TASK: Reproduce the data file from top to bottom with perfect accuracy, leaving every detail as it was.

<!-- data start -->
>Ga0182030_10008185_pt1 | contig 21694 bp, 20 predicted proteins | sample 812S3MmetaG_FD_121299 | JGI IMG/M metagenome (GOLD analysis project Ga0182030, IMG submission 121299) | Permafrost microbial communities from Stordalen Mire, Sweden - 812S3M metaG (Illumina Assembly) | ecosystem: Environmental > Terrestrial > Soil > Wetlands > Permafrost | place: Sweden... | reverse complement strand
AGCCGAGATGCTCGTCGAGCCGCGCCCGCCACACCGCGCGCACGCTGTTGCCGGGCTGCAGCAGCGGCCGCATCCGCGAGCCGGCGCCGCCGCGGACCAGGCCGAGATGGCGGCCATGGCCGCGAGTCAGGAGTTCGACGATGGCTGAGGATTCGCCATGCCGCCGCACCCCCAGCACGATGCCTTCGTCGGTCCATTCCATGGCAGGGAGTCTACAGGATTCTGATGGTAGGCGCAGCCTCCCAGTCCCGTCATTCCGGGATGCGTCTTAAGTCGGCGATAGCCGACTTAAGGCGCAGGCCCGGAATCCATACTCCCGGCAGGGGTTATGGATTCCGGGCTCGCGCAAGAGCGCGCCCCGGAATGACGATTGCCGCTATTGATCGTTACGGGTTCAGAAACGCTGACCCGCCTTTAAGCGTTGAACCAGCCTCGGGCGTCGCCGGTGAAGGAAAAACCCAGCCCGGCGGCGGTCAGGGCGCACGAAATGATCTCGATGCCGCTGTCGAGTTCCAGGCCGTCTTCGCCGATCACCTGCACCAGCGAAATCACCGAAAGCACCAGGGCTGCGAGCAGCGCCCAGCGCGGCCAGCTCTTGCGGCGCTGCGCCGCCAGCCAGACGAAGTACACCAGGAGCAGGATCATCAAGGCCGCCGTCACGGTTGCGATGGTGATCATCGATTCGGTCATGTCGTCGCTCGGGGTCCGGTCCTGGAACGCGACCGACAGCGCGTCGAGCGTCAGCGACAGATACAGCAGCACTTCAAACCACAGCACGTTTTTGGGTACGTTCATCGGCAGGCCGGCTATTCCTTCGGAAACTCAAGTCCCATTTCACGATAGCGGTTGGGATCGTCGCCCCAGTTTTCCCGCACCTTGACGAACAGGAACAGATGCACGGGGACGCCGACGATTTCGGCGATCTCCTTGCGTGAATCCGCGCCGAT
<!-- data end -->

>Ga0182030_10008185_pt1 | contig 21694 bp, 20 predicted proteins | sample 812S3MmetaG_FD_121299 | JGI IMG/M metagenome (GOLD analysis project Ga0182030, IMG submission 121299) | Permafrost microbial communities from Stordalen Mire, Sweden - 812S3M metaG (Illumina Assembly) | ecosystem: Environmental > Terrestrial > Soil > Wetlands > Permafrost | place: Sweden... | reverse complement strand
AGCCGAGATGCTCGTCGAGCCGCGCCCGCCACACCGCGCGCACGCTGTTGCCGGGCTGCAGCAGCGGCCGCATCCGCGAGCCGGCGCCGCCGCGGACCAGGCCGAGATGGCGGCCATGGCCGCGAGTCAGGAGTTCGACGATGGCTGAGGATTCGCCATGCCGCCGCACCCCCAGCACGATGCCTTCGTCGGTCCATTCCATGGCAGGGAGTCTACAGGATTCTGATGGTAGGCGCAGCCTCCCAGTCCCGTCATTCCGGGATGCGTCTTAAGTCGGCGATAGCCGACTTAAGGCGCAGGCCCGGAATCCATACTCCCGGCAGGGGTTATGGATTCCGGGCTCGCGCAAGAGCGCGCCCCGGAATGACGATTGCCGCTATTGATCGTTACGGGTTCAGAAACGCTGACCCGCCTTTAAGCGTTGAACCAGCCTCGGGCGTCGCCGGTGAAGGAAAAACCCAGCCCGGCGGCGGTCAGGGCGCACGAAATGATCTCGATGCCGCTGTCGAGTTCCAGGCCGTCTTCGCCGATCACCTGCACCAGCGAAATCACCGAAAGCACCAGGGCTGCGAGCAGCGCCCAGCGCGGCCAGCTCTTGCGGCGCTGCGCCGCCAGCCAGACGAAGTACACCAGGAGCAGGATCATCAAGGCCGCCGTCACGGTTGCGATGGTGATCATCGATTCGGTCATGTCGTCGCTCGGGGTCCGGTCCTGGAACGCGACCGACAGCGCGTCGAGCGTCAGCGACAGATACAGCAGCACTTCAAACCACAGCACGTTTTTGGGTACGTTCATCGGCAGGCCGGCTATTCCTTCGGAAACTCAAGTCCCATTTCACGATAGCGGTTGGGATCGTCGCCCCAGTTTTCCCGCACCTTGACGAACAGGAACAGATGCACGGGGACGCCGACGATTTCGGCGATCTCCTTGCGTGAATCCGCGCCGAT